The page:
mine fieldRecovery from addiction requires that we establish a new emotional management system. New ways of dealing with our emotional selves and the feelings that have driven us. Some have been medicationg pain, some escaping from from life, some relieving stress, whatever our dysfuction has been, whatever the dysfuction that brought us to our addictive behaviors, the path away from them is in developing new ways to mange our emotional lives.

It takes a tremendous focus to develop new management techniques.  Not unlike the focus to detail required of a soldier trying to walk through a minefield.

While serving in Viet Nam a Colonol named Norman Schwarzkopf went to the rescue of one of his soldiers injured in the middle of a mine field.  In his autobiography, It Doesn’t Take a Hero he wrote:  I started though the minefield, one slow step at a time, staring at the ground, looking for telltale bumps or little prongs sticking up from the dirt.  My knees were shaking so hard that each time I took a step, I had to grab my leg and steady it with both hands before I could take another…It seemed like a thousand years before I reached the kid.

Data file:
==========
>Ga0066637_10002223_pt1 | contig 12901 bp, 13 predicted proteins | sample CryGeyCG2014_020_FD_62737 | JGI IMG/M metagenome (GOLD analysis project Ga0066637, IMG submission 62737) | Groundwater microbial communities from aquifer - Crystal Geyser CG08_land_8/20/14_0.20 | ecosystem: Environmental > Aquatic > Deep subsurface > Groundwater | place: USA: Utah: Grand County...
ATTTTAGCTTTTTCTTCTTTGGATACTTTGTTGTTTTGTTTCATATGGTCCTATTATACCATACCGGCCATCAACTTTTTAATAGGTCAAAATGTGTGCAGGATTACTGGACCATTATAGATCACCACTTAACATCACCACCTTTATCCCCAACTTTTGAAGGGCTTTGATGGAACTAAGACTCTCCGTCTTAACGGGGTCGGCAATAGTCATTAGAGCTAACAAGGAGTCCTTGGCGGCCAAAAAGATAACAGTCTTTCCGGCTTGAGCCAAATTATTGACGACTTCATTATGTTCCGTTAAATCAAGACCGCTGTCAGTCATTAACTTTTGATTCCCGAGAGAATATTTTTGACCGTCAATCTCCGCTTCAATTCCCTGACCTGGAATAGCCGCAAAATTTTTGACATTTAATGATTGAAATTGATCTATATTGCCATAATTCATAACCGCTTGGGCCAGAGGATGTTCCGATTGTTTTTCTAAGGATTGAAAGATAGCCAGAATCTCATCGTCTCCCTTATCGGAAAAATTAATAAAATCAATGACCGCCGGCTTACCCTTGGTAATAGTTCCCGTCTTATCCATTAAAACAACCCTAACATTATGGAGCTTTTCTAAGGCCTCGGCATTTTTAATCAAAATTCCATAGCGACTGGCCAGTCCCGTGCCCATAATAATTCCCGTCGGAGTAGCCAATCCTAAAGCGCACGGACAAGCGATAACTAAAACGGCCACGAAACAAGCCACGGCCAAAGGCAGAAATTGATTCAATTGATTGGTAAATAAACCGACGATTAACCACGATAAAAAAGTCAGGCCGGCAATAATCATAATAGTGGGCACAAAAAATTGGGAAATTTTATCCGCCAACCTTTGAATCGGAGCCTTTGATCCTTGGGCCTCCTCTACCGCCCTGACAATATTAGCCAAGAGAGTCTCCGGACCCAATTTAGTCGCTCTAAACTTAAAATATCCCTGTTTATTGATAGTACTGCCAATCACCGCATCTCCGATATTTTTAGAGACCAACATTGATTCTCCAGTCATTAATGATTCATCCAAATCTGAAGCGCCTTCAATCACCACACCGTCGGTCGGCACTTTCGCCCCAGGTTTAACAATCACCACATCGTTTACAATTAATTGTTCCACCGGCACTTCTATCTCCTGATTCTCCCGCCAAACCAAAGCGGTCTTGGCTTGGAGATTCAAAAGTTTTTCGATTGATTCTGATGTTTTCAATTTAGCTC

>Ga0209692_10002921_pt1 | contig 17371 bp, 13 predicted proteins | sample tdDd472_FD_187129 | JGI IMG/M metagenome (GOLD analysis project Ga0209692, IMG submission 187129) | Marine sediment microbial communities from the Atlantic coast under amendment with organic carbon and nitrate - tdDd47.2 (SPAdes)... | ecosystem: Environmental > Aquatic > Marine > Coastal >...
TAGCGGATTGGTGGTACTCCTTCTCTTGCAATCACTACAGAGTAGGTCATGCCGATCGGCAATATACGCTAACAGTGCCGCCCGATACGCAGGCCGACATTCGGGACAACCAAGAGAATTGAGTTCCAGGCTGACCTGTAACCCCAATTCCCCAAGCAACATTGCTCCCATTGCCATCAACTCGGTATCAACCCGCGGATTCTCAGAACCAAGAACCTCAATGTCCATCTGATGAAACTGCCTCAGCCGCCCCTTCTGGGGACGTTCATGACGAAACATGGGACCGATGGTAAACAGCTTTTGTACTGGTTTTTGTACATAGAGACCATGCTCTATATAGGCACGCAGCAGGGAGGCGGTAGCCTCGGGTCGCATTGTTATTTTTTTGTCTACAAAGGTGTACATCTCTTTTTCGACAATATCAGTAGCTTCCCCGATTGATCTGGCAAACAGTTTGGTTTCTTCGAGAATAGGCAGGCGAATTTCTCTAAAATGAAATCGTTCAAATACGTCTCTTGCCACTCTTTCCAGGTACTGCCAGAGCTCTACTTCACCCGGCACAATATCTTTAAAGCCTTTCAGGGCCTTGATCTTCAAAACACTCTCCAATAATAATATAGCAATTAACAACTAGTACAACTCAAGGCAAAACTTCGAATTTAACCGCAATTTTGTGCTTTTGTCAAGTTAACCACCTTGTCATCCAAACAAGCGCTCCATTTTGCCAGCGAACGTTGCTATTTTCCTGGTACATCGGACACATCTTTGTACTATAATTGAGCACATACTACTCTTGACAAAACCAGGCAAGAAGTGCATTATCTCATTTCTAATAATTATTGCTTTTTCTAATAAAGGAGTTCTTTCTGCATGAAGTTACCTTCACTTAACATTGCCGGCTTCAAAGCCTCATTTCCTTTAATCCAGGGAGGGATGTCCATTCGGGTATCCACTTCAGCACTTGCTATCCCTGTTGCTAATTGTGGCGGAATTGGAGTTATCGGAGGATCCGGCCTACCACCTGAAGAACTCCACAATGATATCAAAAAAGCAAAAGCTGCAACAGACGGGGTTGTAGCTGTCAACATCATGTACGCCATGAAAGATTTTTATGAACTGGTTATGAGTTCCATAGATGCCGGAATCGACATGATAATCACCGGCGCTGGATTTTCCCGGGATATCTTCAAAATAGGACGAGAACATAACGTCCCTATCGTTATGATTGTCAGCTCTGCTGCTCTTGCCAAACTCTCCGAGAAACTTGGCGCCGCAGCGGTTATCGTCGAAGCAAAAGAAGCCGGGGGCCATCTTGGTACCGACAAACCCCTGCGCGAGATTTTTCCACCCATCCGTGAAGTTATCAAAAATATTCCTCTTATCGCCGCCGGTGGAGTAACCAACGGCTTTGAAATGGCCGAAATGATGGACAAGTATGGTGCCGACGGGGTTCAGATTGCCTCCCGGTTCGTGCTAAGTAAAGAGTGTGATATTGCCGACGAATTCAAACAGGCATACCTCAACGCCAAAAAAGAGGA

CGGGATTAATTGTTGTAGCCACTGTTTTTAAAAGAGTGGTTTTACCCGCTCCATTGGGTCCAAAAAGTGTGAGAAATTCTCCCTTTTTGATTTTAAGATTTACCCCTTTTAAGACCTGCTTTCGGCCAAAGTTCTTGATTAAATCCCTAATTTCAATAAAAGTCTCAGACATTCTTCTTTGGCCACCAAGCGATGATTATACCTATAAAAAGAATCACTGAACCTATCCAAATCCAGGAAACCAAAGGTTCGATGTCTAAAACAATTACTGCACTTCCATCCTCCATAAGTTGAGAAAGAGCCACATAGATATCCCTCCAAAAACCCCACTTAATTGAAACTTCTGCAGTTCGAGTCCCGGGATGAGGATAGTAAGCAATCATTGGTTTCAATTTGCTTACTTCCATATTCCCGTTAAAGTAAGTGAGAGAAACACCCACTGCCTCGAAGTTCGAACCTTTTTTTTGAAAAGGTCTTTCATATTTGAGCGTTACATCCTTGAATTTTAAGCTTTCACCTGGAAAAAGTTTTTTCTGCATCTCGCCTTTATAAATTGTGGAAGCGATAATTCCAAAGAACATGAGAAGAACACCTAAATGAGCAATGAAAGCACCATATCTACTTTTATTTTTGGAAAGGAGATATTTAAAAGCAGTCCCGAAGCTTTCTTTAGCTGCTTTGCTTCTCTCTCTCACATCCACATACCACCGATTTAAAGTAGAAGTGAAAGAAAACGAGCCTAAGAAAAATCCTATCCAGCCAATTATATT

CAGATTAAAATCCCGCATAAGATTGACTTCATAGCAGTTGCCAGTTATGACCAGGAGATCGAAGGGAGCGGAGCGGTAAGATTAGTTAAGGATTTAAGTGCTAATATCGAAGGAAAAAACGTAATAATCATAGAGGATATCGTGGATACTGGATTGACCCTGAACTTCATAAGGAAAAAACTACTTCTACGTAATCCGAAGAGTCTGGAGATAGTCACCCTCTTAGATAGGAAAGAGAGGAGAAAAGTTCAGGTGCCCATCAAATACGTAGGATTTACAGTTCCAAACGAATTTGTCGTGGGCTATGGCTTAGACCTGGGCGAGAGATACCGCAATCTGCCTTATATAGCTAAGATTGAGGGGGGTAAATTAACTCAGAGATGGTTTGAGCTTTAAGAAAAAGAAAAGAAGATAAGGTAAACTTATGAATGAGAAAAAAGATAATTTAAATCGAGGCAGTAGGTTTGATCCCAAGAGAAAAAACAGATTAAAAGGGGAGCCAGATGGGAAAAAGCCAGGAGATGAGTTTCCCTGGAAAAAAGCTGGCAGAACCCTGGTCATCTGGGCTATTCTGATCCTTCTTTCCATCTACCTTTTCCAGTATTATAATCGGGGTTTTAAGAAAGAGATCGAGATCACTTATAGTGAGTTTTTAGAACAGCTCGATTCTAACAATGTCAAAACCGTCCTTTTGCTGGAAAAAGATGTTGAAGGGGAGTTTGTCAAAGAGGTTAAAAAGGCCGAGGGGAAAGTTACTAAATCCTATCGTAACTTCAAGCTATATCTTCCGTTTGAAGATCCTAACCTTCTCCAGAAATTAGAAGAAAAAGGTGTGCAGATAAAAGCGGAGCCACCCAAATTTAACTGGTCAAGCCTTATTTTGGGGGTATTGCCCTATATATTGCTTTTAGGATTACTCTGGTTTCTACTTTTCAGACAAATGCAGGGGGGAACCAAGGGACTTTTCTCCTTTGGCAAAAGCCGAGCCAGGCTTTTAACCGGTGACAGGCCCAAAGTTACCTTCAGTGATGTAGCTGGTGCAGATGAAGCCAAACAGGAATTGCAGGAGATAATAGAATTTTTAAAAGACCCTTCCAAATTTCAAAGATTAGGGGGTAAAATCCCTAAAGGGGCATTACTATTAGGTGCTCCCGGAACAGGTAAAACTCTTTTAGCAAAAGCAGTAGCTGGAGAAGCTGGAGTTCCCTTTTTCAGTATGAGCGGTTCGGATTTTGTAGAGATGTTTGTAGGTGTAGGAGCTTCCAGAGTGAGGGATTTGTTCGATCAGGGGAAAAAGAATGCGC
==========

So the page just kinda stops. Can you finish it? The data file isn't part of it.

We must develop that same intense level of mindfulness or emotional awareness to walk out of the minefield of our addiction.  We must constantly be aware of whether we are “in our addiction” or “out of our addiction.”  Any time we find ourselves moving into our addiction we must take avoidance action.

We must master living in the moments of our lives and become the observer or watcher that warns us of the telltale bumps or little prongs sticking up from the dirt announcing our addictive behaviors are near.  We must become expert at reconizing them.